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I believe every organization that is part of the wider EA community[1] , should disclose salary in the job description. Especially those listed on popular EA places, such as job boards, related forums or social media groups.

Reason: Applying to jobs and processing those applications takes a lot of time. This time is essentially wasted if a certain (low) salary would prevent an applicant from being able to accept the position.

Organizations who value using (applicant's) time efficiently should hence disclose salary up front.


I didn't immediately find another post on the EA forum answering this question. There is this post outlining the same issue, but it doesn't mention the arguments. 
I would be grateful if somebody could point me to a list of reasons why that should not be the case. If there are great arguments to hide salaries, which outweigh the benefits of disclosing it, I'd be happy to change my view. 

If the general consensus is that all organizations should disclose salary, then why isn't this the case everywhere? For example, vacancy locations recommended by EA organizations could have salary as a listing criteria. Or at least strongly encourage it, as well as making the amount or non-disclosure visible right away.

More information

Applying to jobs takes a lot of time, if you include time for these examples:

  • searching for open positions (e.g. browsing job board or Facebook groups)
  • filtering jobs for requirements you meet
  • learning more about the respective organizations
  • reading job descriptions
  • tailoring your CV to the job
  • writing a customized Cover Letter

If you actually get positive feedback, you will additionally spend time on:

  • possibly talking to people working at these organizations
  • one or multiple interviews
  • potential trial tasks (plus perhaps test preparation)
  • possibly required travel

For most of your applications you might never hear back, or likely get rejections. There is already a great post with several time examples and which outlines the mental challenge coming with this (lack of) feedback.

It also mentions that several EA organizations actually provide compensation for trial tasks, which is amazing! But of course you'll only get that if you reach a higher round. Regardless of you advancing, you will not be compensated for the initial application process steps.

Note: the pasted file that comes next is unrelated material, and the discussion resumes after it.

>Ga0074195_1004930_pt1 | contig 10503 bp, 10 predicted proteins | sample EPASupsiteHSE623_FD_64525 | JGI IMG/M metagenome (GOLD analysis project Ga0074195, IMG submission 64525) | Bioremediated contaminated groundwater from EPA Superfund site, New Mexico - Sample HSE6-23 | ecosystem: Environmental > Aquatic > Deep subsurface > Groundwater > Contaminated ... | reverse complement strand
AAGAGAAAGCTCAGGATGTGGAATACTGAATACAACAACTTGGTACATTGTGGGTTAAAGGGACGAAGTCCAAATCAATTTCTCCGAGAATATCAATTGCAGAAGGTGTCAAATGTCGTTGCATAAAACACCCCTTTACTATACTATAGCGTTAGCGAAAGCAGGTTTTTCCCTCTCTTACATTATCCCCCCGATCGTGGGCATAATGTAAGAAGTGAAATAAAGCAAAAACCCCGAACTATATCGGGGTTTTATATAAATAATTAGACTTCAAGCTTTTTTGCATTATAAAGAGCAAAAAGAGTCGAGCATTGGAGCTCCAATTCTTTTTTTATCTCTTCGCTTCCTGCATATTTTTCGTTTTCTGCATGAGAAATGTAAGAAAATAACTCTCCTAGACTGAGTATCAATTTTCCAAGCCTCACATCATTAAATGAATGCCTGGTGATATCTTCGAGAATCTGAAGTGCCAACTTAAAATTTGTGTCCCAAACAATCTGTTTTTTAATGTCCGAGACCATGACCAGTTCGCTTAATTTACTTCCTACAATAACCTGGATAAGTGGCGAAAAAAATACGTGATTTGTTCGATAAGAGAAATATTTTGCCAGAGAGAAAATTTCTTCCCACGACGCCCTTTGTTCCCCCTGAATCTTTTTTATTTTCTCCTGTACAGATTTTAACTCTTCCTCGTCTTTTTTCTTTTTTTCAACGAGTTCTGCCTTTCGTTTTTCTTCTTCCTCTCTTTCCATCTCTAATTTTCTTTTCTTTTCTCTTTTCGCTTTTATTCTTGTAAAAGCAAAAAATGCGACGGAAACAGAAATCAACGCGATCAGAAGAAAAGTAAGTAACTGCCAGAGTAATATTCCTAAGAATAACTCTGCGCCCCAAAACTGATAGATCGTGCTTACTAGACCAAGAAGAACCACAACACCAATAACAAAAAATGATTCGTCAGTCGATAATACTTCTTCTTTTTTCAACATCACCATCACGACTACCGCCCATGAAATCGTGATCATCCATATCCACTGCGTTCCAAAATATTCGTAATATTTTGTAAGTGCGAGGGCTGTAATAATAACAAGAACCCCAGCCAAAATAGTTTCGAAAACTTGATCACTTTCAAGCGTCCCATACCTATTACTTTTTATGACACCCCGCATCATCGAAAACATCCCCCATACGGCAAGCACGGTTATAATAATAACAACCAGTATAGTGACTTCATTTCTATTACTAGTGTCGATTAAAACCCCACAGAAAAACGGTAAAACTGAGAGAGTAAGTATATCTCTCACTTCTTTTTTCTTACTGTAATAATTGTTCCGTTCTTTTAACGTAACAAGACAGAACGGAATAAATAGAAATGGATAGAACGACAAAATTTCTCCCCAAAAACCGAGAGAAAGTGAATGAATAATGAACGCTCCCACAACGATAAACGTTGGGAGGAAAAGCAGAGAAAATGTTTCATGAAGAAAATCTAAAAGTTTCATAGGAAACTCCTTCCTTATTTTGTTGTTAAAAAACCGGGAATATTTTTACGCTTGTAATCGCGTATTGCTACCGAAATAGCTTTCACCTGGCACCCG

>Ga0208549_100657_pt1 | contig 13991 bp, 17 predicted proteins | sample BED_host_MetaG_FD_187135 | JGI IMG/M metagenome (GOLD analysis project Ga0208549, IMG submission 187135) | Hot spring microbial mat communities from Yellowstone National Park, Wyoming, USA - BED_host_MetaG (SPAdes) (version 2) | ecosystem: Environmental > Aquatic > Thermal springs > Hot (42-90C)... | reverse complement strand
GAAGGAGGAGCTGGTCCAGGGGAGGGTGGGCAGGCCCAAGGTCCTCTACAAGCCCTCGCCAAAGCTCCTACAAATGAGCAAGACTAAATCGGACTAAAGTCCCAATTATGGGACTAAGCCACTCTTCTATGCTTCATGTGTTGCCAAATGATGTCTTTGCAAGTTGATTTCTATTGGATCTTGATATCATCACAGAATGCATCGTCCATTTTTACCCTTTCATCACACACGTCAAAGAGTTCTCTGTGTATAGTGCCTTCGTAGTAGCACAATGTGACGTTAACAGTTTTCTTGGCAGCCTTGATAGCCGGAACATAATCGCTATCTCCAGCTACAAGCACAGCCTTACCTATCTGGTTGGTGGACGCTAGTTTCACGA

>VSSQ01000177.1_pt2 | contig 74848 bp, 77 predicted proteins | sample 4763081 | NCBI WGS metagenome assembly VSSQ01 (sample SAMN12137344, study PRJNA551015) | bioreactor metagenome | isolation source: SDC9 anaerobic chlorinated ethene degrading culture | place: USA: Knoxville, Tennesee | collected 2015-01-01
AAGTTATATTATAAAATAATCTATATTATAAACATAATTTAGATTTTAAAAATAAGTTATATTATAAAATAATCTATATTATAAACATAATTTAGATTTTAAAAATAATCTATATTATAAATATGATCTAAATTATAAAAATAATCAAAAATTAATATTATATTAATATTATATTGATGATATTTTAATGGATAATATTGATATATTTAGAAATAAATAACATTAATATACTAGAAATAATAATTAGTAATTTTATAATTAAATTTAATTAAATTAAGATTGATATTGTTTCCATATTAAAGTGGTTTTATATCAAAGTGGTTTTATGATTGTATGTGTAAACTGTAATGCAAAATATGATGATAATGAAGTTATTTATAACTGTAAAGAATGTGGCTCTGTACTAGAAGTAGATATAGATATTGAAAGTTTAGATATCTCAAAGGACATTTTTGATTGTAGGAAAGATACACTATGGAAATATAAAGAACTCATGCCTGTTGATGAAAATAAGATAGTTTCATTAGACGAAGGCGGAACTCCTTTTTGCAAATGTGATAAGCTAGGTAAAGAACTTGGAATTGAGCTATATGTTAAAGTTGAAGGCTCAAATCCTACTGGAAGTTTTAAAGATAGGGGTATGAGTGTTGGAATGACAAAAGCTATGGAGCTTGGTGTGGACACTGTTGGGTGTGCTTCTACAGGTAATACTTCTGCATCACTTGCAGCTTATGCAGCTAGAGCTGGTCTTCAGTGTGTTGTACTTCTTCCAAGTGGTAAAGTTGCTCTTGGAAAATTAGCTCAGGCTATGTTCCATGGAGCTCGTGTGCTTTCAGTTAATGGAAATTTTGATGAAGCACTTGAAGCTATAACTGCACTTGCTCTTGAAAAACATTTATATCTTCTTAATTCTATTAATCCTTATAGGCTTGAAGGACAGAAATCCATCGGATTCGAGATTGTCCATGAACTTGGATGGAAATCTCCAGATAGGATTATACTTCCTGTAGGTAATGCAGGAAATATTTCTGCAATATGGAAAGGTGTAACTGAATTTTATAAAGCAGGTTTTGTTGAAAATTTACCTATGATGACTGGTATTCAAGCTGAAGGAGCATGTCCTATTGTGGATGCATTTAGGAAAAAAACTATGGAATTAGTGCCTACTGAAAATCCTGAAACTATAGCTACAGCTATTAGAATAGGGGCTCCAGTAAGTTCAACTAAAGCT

You might argue that if you just start applying to jobs, having the practice is beneficial, and hence even rejections are worth your time. However, after having sent out a dozen applicants you're unlikely to benefit sufficiently from extra practice to justify spending the time.

On top of that, not getting any feedback with your rejections, doesn't even allow you to learn and improve your future applications. While I believe it would be incredibly helpful if organizations provide such feedback - where feasible - this is a whole different argument, since it requires significant resources. 

Compared to that, providing a salary range in the job description doesn't require as much time. This includes factoring in more initial effort, such as calculating different ranges and potential additional paragraphs about location etc. It could potentially even save resources from the organization, which would have been spent on reading CVs from applicants, who wouldn't be able to accept an offer either way.

Further Notes

Please note that I don't see an issue with the actual salary amount. It's understandable that many NGOs will have a lower budget than for-profit companies. And you likely also get the benefit of doing good directly with your job at an NGO. 

Giving a perfectly accurate number is not required either. I've seen many jobs offer a certain range, so applicants at least have a ballpark. Other descriptions even have multiple ranges, based on applicants’ locations. Even if your personal location isn't part of the list, the other pointers still allow you to make an informed estimate.

The only problem I want to point out are job descriptions which don't disclose  salaries at all. If organizations know they won't be able to pay a rate competitive to for-profit equivalents, why do they hide it? They wouldn't want to attract candidates that purely care about high salary anyways. 

For candidates who actually want to work at a specific organization, but for whom a certain low salary might be an issue, not disclosing it doesn't feel right to me, since it can waste applicants' time. On the flip side, if the organization is able to provide a competitive or even high salary, not disclosing it seems even stranger to me, as they  might be missing out on good applications.


  1. ^

    With these organizations one might mainly understand EA-related organizations. But I would also include for-profit organizations that are recommended by EA-aligned organizations. This is currently done for example by listing them on their job boards. In the latter case it would be more up to the EA organization maintaining these listings to check for salary disclosure.